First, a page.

‘We are delighted and grateful that the Swedish government decided to join in this initiative,’ said Dr. Slim Feriani, Tunisia’s Minister of Industry and SMEs. ‘Partnerships such as these increase the chances of success. The additional funds will help us to further increase the competitiveness of our textile and clothing industrial sector and start penetrating new markets.’
‘We are looking forward to working with our Swedish and Swiss partners on the path towards boosting exports, investments and jobs in this crucial sector for our economy and ultimate goal of inclusive and sustainable economic and social development,’ he added.
Global trade in textiles and clothing stood at $751 billion in 2017, of which the four target countries of the programme accounted for $10.8 billion. With $3.7 billion in exports, Morocco leads the four, followed by Egypt ($2.8 billion), Tunisia ($2.6 billion) and Jordan ($1.7 billion). The vast majority of products from Morocco and Tunisia go to the European Union, while Egypt and Jordan’s top export destination is the United States. To expand and diversify exports, the four countries will have to complement their existing production base and market connections with new products and markets and upgraded customer service.
A regional component of the programme will foster cooperation across the four parties to the Agadir Agreement to share good practices, notably on how the textiles and clothing sector can drive rural job creation. It will also carry out activities such as trade fair participation and marketing campaigns to promote the MENA region as an attractive garment-sourcing destination for Europe and North America due to proximity and short shipping times. The project will also explore regional trade opportunities in Sub-Saharan Africa, which offers potential for companies to extend their brands and to supply specialized products such as protective wear for the extractive industry.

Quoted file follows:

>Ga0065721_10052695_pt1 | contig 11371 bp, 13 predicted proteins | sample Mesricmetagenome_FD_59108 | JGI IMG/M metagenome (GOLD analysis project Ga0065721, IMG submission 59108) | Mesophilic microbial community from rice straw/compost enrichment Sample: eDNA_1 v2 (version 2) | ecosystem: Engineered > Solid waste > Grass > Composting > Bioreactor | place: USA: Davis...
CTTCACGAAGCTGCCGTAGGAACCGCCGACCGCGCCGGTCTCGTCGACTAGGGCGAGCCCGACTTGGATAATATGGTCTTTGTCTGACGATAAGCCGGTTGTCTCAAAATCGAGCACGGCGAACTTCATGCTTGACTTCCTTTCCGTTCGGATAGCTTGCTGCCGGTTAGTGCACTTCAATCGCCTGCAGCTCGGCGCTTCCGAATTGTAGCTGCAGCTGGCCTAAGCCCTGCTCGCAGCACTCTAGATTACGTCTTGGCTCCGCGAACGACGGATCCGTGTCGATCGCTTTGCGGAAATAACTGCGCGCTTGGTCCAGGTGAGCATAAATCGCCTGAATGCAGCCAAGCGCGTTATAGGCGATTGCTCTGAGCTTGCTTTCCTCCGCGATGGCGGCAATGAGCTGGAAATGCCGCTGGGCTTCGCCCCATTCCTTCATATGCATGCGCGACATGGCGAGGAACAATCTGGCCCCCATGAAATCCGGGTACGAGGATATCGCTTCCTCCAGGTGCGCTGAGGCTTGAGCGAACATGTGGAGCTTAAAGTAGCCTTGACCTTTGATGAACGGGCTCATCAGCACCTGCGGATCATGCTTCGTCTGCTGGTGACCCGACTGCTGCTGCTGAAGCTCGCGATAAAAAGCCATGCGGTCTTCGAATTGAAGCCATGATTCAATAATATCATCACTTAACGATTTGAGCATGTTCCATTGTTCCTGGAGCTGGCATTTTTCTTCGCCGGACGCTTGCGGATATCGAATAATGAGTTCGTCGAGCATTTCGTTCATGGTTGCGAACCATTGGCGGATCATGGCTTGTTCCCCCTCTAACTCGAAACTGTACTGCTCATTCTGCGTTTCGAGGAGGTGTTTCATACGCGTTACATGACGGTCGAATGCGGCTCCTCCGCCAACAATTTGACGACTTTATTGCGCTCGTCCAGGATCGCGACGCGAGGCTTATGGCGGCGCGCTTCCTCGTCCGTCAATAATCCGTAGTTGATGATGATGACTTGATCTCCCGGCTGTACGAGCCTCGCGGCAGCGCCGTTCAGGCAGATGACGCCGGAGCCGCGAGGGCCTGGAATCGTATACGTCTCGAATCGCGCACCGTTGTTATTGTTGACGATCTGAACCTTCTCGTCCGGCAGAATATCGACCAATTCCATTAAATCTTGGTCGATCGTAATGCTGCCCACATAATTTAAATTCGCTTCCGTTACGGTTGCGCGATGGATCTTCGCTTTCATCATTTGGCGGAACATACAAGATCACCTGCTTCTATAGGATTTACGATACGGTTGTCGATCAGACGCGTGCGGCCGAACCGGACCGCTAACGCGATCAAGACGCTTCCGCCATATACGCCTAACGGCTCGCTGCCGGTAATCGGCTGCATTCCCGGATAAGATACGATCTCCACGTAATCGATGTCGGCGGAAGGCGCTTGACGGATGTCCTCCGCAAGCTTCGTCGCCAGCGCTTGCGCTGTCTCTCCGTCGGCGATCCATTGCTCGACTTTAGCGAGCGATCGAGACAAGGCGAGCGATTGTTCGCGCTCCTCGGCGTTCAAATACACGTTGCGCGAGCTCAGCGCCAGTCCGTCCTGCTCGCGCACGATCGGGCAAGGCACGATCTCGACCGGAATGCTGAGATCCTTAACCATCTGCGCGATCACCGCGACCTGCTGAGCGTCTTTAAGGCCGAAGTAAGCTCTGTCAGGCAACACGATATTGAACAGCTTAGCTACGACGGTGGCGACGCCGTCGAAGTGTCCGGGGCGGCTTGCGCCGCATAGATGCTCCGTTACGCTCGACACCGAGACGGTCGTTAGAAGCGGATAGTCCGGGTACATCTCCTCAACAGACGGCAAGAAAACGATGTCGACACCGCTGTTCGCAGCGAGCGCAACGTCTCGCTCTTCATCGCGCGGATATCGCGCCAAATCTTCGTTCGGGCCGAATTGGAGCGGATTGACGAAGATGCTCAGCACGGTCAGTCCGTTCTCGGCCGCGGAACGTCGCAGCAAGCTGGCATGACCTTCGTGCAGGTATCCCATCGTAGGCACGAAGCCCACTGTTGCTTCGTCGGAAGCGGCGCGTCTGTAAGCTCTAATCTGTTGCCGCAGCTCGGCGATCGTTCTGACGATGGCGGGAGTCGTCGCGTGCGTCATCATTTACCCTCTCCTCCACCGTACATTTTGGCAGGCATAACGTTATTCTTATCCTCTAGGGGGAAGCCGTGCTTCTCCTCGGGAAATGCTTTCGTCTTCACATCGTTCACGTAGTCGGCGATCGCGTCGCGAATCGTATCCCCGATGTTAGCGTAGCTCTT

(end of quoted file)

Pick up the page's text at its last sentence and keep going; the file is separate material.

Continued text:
The MENATEX project aligns with several of the United Nations’ Sustainable Development Goals (SDGs), including contributing to women’s full and effective participation in business, trade, and equal opportunities (SDG 5), and the integration of developing-country small and medium-sized enterprises into global value chains and markets (SDG 9).
Notes to the Editor
About ITC - The International Trade Centre is the joint agency of the World Trade Organization and the United Nations. ITC assists small and medium-sized enterprises in developing and transition economies to become more competitive in global markets, thereby contributing to sustainable economic development within the frameworks of the Aid-for-Trade agenda and the United Nations’ Sustainable Development Goals.
For more information, visit www.intracen.org.
About Sida - Sida is a government agency working on behalf of the Swedish parliament and government, with the mission to reduce poverty in the world. Through our work and in cooperation with others, we contribute to implementing Sweden’s Policy for Global Development (PGU).
International Trade Centre
Jarle Hetland, Media Officer